Former Universal Pictures co-chairman Brian Mulligan claims in a new court filing that Los Angeles chief of police Charlie Beck and other top city and police union officials “orchestrated” an effort to discredit him as he pursued a complaint after being beaten by two officers as he visited an Eagle Rock medical marijuana dispensary in May, 2012.
Mulligan, who is suing the LAPD and police union for $20 million, is focusing on the Los Angeles Police Protective League’s release in October of a tape of a visit that Mulligan made to the Glendale police department several days before he was beaten. In the tape, he admits to using “bath salts,” the designer street drugs that experts say can produce episodes of paranoia and violent behavior. Mulligan lost his job the next month as a senior executive at Deutsche Bank.
In a filing on Monday, Mulligan’s lead attorney, Skip Miller of Miller Barondess, claims that “the LAPD’s top brass were working with the Union and the publicist to get the tape and use it to hammer Mulligan.”They say that the release of the tape was in violation of the LAPD’s own policy, including that department files are confidential and show not be disclosed by officers except “in performance of their official duties.”
Mulligan’s legal team says that a series of emails obtained during the discovery process show that the LAPD’s Force Investigation Division and its head, Capt. Robert Lopez, obtained the tape from Glendale city officials “under false pretenses.” Included in their filing is a sworn declaration from Glendale City Attorney Ann Maurer, in which she says that “if I had been told that the audio recording would be released to any third party other than in connection with the LAPD use of force investigation, I would not have agreed to informally provide the recording to the LAPD.”
Mulligan’s filing claims that Beck had to give the order for the LAPD’s Force Investigation Division to seek the tape from Glendale P.D., and emails show that he was aware of attempts to obtain it.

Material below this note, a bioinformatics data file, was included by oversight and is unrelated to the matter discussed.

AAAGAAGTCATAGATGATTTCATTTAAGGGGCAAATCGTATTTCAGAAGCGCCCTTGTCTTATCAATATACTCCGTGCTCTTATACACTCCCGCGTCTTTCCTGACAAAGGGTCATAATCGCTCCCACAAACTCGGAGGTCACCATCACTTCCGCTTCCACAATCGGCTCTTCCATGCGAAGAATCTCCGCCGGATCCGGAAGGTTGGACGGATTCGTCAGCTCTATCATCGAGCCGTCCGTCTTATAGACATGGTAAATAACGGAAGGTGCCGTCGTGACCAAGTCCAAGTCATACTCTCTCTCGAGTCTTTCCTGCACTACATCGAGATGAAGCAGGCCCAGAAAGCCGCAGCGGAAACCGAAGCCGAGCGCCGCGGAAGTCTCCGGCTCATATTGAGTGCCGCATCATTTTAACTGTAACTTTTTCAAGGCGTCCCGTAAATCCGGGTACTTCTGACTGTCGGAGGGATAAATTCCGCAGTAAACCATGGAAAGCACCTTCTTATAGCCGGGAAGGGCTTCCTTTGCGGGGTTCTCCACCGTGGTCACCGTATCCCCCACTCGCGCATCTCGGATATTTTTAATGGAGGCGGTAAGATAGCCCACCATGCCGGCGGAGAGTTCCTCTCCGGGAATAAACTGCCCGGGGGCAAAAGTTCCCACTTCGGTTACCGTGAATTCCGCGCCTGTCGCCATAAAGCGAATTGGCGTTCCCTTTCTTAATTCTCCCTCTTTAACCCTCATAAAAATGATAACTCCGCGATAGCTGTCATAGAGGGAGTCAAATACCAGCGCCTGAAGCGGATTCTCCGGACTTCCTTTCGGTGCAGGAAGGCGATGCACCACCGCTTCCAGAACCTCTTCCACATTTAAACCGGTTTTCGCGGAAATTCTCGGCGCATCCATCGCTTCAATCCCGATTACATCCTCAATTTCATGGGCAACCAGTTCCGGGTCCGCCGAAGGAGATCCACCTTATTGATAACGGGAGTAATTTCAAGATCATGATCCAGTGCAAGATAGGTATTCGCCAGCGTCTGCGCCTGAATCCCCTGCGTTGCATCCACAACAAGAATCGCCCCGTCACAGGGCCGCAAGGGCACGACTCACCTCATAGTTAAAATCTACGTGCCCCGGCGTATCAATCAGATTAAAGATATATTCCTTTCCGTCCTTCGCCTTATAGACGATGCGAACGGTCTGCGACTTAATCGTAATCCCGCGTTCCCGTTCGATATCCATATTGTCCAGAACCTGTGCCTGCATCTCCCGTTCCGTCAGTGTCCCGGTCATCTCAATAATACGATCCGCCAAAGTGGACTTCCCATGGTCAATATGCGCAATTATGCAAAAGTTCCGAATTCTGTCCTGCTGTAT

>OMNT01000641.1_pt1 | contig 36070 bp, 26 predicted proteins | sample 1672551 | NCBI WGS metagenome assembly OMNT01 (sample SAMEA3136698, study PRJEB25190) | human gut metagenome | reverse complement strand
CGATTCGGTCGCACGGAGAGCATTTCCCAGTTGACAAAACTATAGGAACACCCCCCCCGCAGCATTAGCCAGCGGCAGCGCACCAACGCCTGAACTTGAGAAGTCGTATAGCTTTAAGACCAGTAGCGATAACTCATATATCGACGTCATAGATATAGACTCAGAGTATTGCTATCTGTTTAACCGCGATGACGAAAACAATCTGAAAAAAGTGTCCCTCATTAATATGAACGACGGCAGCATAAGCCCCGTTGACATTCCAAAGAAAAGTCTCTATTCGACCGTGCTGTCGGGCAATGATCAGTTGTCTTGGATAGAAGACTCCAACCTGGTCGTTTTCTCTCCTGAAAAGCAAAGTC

Mulligan’s legal team includes copies of emails, including an Oct. 10, 2012 e-mail from assistant city attorney Cory Brente, made on his personal email account, to Tyler Izen, president of the Los Angeles Police Protective League. It shows that Brente sent a message to Izen with “Mulligan Recording” in the subject line. “Tyler, Here it is. Let me know if you have problems opening it.” “Got it. Thanks.” Izen responds.
Other emails, from members of the police union, show them making light of the May, 2012 incident. One, from Jason Oliverez to Kristi Sandoval and Melissa Afable, show a picture of Mulligan in a business suit and a photo of his beaten face, taken after the beating, with the wording “Before Bath Salts” and “After Bath Salts.” “Can we use any of these? (hehe)” Oliverez writes.
A spokesman for the LAPPL, Eric Rose, said in a statement, “The Los Angeles Police Protective League does not determine LAPD policy. It is the position of the LAPPL that the unedited, complete version of Mr. Mulligan’s tape recorded conversation with another law enforcement agency is not confidential.”
Commander Andrew Smith, a spokesman for the LAPD, said that they refrain from commenting on pending litigation, and that an internal investigation is ongoing about Mulligan’s allegations, including the release of the tape. “We cannot comment on ongoing Internal Affairs investigations,” he said.